NORMAL, IL—According to the Center for the Study of Education Policy at Illinois State University, an increasing number of recent college graduates unable to find jobs in their chosen field have turned to tutoring high school teachers for money.
When students feel adrift, spiritual guidance might help.
If you had asked me when I was a professor whether universities should teach religious practice in order to help undergraduates navigate life, I would have said you were crazy. First, I would have said my students were pretty well adjusted, so they didn’t needed to be saved. Second, I would have said that even if they were in trouble, religion couldn’t help them. Third, I would have said that even if they were in trouble and religion could help them, religion wasn’t real knowledge and couldn’t, therefore, be part of a university curriculum. And fourth, I would have said that even if undergraduates needed saving, religion could save them, and religion could be part of the curriculum, the separation of church and state made teaching religion in public universities impossible.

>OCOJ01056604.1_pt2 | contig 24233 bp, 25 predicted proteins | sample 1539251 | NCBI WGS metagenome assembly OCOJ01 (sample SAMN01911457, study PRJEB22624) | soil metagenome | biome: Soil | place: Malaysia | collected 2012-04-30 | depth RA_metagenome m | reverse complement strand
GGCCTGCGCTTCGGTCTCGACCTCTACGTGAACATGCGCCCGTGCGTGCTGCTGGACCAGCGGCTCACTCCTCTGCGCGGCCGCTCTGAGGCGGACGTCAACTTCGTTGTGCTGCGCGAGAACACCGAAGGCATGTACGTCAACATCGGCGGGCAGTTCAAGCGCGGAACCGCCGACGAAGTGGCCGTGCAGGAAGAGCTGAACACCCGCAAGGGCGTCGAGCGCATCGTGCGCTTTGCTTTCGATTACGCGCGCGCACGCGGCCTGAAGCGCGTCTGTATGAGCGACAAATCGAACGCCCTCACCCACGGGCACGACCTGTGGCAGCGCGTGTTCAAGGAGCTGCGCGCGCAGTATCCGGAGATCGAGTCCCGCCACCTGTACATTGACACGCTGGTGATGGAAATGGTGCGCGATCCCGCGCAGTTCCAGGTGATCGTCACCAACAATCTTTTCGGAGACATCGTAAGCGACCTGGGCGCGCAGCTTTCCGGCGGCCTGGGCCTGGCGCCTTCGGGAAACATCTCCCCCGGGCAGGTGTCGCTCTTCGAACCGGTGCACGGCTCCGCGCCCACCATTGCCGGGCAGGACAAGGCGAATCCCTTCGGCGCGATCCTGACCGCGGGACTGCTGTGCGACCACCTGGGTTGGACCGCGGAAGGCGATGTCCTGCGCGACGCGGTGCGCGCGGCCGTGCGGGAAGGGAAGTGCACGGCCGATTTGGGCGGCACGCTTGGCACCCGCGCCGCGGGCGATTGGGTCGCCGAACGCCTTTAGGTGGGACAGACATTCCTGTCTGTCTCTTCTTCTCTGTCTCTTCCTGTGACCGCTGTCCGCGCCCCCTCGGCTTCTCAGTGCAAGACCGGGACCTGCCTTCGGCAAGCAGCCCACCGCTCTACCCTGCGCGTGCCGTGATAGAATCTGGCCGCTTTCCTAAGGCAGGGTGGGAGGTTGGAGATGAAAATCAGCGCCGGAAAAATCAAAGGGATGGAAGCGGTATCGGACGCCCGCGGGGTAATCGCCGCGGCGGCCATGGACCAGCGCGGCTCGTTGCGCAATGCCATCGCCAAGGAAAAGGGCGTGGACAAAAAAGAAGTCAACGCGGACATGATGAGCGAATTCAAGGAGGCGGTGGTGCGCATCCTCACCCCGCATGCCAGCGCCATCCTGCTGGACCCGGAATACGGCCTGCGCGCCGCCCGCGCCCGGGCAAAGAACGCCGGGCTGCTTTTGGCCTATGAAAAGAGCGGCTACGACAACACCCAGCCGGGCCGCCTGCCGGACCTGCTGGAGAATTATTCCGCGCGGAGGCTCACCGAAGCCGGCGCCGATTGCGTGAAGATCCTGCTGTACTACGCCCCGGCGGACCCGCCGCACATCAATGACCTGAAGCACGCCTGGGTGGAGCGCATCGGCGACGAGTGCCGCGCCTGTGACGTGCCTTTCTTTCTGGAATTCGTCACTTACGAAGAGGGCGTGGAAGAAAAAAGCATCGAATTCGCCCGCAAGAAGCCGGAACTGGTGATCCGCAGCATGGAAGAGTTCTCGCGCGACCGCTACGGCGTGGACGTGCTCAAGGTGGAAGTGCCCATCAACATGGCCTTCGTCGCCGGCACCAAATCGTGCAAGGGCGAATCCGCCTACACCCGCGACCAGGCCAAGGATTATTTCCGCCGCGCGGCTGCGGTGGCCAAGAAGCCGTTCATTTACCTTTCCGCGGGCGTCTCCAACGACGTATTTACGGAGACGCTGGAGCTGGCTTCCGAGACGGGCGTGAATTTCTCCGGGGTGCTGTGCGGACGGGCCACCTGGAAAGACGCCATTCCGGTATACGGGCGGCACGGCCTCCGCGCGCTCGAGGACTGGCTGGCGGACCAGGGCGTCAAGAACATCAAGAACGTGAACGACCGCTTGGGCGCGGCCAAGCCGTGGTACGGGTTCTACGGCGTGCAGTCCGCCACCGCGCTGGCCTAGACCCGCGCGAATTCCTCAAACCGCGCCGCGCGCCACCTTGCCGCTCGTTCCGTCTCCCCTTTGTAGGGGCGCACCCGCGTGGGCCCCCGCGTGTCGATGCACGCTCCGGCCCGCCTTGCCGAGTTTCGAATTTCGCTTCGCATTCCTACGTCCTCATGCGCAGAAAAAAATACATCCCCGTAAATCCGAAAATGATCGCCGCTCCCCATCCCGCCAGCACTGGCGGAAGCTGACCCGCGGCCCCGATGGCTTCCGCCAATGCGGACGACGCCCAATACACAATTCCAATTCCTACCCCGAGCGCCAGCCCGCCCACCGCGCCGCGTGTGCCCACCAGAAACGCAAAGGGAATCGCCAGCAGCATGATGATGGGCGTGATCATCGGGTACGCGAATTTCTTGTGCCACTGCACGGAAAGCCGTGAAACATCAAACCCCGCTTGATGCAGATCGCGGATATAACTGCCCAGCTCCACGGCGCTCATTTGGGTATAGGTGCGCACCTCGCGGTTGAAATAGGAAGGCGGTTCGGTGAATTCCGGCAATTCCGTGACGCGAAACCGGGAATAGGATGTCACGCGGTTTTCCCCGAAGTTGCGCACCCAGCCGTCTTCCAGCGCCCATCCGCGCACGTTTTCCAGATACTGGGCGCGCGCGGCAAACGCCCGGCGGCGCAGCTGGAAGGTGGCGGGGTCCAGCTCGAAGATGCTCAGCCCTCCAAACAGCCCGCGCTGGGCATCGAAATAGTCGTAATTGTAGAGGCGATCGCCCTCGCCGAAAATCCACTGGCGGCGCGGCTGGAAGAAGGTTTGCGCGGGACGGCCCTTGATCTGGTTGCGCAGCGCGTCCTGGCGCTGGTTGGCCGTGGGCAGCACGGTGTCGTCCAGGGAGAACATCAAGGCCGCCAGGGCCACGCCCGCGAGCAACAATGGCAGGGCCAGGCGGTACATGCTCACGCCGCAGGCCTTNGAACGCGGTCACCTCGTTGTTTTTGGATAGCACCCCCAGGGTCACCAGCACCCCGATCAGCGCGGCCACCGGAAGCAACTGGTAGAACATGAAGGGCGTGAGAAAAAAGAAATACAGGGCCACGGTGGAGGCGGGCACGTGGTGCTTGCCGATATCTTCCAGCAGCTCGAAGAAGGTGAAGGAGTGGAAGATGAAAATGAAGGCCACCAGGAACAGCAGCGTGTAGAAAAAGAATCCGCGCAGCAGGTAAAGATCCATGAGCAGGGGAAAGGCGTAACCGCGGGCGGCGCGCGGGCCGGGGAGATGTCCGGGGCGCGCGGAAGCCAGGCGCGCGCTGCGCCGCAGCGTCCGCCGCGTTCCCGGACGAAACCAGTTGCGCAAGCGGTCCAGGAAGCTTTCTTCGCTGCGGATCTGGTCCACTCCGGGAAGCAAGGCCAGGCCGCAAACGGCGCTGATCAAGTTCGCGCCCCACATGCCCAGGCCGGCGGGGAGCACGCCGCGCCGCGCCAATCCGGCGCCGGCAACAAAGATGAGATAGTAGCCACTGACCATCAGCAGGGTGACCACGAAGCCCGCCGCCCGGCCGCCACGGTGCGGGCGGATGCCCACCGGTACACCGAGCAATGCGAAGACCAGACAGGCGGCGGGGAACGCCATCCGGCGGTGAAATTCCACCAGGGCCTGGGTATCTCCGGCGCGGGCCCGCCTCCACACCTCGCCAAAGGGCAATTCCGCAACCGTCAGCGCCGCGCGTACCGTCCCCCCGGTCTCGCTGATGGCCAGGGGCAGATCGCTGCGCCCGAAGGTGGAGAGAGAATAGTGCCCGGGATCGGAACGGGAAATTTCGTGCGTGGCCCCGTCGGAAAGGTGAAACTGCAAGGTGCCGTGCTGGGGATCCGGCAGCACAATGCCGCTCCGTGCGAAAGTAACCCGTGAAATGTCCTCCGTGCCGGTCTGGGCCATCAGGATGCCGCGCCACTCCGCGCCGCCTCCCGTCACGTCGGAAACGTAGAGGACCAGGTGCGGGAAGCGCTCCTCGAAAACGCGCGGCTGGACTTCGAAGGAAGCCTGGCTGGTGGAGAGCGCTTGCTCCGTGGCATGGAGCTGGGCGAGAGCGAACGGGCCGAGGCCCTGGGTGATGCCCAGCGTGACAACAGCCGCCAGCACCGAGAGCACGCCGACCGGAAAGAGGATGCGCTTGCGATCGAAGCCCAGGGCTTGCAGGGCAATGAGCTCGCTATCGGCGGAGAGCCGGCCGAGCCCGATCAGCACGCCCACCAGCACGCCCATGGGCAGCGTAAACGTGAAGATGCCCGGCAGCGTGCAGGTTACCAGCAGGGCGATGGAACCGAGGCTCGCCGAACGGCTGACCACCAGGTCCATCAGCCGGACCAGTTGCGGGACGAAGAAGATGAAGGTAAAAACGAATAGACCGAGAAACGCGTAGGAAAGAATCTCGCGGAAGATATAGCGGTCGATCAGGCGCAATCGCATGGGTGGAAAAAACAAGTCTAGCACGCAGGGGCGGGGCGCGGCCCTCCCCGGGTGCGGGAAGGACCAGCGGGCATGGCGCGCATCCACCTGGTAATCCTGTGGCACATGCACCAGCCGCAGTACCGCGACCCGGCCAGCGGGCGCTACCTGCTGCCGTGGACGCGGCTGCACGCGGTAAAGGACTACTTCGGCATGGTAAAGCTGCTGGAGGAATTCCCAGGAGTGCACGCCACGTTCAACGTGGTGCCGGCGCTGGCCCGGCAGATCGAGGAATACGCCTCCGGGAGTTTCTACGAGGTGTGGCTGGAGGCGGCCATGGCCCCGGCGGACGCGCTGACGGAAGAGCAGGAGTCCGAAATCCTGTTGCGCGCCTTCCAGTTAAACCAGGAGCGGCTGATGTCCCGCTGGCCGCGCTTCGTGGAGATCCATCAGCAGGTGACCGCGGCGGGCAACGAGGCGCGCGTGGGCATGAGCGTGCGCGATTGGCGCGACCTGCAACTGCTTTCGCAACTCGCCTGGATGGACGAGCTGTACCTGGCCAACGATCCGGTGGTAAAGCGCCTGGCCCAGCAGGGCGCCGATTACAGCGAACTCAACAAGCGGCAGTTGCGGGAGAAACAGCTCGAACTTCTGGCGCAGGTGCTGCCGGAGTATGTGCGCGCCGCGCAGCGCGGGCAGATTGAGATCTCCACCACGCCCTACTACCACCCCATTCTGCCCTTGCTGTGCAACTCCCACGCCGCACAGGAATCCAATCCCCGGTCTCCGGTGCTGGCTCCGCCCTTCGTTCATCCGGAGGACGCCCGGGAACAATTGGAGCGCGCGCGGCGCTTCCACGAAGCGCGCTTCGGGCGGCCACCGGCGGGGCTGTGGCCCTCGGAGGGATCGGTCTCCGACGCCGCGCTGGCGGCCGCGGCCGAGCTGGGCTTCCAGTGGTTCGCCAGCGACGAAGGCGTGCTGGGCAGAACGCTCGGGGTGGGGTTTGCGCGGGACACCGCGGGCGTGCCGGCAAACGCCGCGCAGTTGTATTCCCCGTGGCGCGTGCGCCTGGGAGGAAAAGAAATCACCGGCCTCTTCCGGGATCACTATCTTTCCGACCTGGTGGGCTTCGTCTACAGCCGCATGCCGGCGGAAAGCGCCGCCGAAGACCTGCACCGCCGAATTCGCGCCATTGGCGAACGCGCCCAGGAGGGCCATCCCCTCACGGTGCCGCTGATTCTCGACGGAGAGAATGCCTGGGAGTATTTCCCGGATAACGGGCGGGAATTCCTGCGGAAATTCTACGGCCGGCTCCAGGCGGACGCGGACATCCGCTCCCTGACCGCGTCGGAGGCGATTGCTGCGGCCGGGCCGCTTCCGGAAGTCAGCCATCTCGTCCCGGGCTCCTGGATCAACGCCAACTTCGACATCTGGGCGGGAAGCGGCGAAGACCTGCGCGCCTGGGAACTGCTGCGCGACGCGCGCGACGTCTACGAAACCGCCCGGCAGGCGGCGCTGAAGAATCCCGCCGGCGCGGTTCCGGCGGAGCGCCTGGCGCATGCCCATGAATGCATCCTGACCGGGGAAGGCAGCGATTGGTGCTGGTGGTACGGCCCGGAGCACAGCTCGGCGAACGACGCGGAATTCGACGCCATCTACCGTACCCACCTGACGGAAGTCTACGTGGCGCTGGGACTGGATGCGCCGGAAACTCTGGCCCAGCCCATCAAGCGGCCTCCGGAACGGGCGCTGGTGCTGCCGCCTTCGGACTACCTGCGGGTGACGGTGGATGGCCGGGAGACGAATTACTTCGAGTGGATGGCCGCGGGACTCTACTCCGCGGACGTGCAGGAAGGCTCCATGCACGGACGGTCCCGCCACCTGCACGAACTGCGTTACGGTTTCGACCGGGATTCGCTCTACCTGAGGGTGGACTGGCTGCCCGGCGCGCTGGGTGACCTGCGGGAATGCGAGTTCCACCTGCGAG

You may have all of these reservations as well. But I don’t think you should, and I’m going to tell you why.